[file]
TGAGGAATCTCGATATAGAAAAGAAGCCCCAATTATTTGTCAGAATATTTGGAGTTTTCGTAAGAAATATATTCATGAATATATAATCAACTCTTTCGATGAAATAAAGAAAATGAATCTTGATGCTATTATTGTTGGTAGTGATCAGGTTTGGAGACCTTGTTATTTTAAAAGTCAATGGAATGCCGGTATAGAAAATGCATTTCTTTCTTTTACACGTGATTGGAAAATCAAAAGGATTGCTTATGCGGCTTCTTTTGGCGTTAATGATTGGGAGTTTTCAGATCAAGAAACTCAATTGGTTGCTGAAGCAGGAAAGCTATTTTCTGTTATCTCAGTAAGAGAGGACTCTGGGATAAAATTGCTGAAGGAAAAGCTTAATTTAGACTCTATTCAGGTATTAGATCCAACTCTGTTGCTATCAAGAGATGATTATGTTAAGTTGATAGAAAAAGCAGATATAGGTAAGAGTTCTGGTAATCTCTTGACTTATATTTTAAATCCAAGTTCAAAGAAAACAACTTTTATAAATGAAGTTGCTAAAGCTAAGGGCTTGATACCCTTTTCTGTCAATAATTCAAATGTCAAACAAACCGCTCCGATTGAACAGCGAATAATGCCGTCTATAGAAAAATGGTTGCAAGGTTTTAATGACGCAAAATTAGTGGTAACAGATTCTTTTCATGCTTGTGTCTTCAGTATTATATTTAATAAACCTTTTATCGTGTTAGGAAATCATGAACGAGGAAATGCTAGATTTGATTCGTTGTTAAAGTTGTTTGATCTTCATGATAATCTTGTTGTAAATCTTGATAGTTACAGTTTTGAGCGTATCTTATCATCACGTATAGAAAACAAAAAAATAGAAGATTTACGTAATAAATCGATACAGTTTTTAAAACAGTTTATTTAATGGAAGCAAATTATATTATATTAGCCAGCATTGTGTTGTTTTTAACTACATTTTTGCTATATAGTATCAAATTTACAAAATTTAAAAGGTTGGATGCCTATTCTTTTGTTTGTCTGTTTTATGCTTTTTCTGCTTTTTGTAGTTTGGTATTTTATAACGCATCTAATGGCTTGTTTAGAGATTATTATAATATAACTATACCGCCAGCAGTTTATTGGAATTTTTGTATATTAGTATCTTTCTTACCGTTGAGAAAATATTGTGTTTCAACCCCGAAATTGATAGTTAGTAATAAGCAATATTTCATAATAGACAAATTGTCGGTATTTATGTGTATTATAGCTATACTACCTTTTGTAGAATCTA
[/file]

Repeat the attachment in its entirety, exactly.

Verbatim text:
TGAGGAATCTCGATATAGAAAAGAAGCCCCAATTATTTGTCAGAATATTTGGAGTTTTCGTAAGAAATATATTCATGAATATATAATCAACTCTTTCGATGAAATAAAGAAAATGAATCTTGATGCTATTATTGTTGGTAGTGATCAGGTTTGGAGACCTTGTTATTTTAAAAGTCAATGGAATGCCGGTATAGAAAATGCATTTCTTTCTTTTACACGTGATTGGAAAATCAAAAGGATTGCTTATGCGGCTTCTTTTGGCGTTAATGATTGGGAGTTTTCAGATCAAGAAACTCAATTGGTTGCTGAAGCAGGAAAGCTATTTTCTGTTATCTCAGTAAGAGAGGACTCTGGGATAAAATTGCTGAAGGAAAAGCTTAATTTAGACTCTATTCAGGTATTAGATCCAACTCTGTTGCTATCAAGAGATGATTATGTTAAGTTGATAGAAAAAGCAGATATAGGTAAGAGTTCTGGTAATCTCTTGACTTATATTTTAAATCCAAGTTCAAAGAAAACAACTTTTATAAATGAAGTTGCTAAAGCTAAGGGCTTGATACCCTTTTCTGTCAATAATTCAAATGTCAAACAAACCGCTCCGATTGAACAGCGAATAATGCCGTCTATAGAAAAATGGTTGCAAGGTTTTAATGACGCAAAATTAGTGGTAACAGATTCTTTTCATGCTTGTGTCTTCAGTATTATATTTAATAAACCTTTTATCGTGTTAGGAAATCATGAACGAGGAAATGCTAGATTTGATTCGTTGTTAAAGTTGTTTGATCTTCATGATAATCTTGTTGTAAATCTTGATAGTTACAGTTTTGAGCGTATCTTATCATCACGTATAGAAAACAAAAAAATAGAAGATTTACGTAATAAATCGATACAGTTTTTAAAACAGTTTATTTAATGGAAGCAAATTATATTATATTAGCCAGCATTGTGTTGTTTTTAACTACATTTTTGCTATATAGTATCAAATTTACAAAATTTAAAAGGTTGGATGCCTATTCTTTTGTTTGTCTGTTTTATGCTTTTTCTGCTTTTTGTAGTTTGGTATTTTATAACGCATCTAATGGCTTGTTTAGAGATTATTATAATATAACTATACCGCCAGCAGTTTATTGGAATTTTTGTATATTAGTATCTTTCTTACCGTTGAGAAAATATTGTGTTTCAACCCCGAAATTGATAGTTAGTAATAAGCAATATTTCATAATAGACAAATTGTCGGTATTTATGTGTATTATAGCTATACTACCTTTTGTAGAATCTA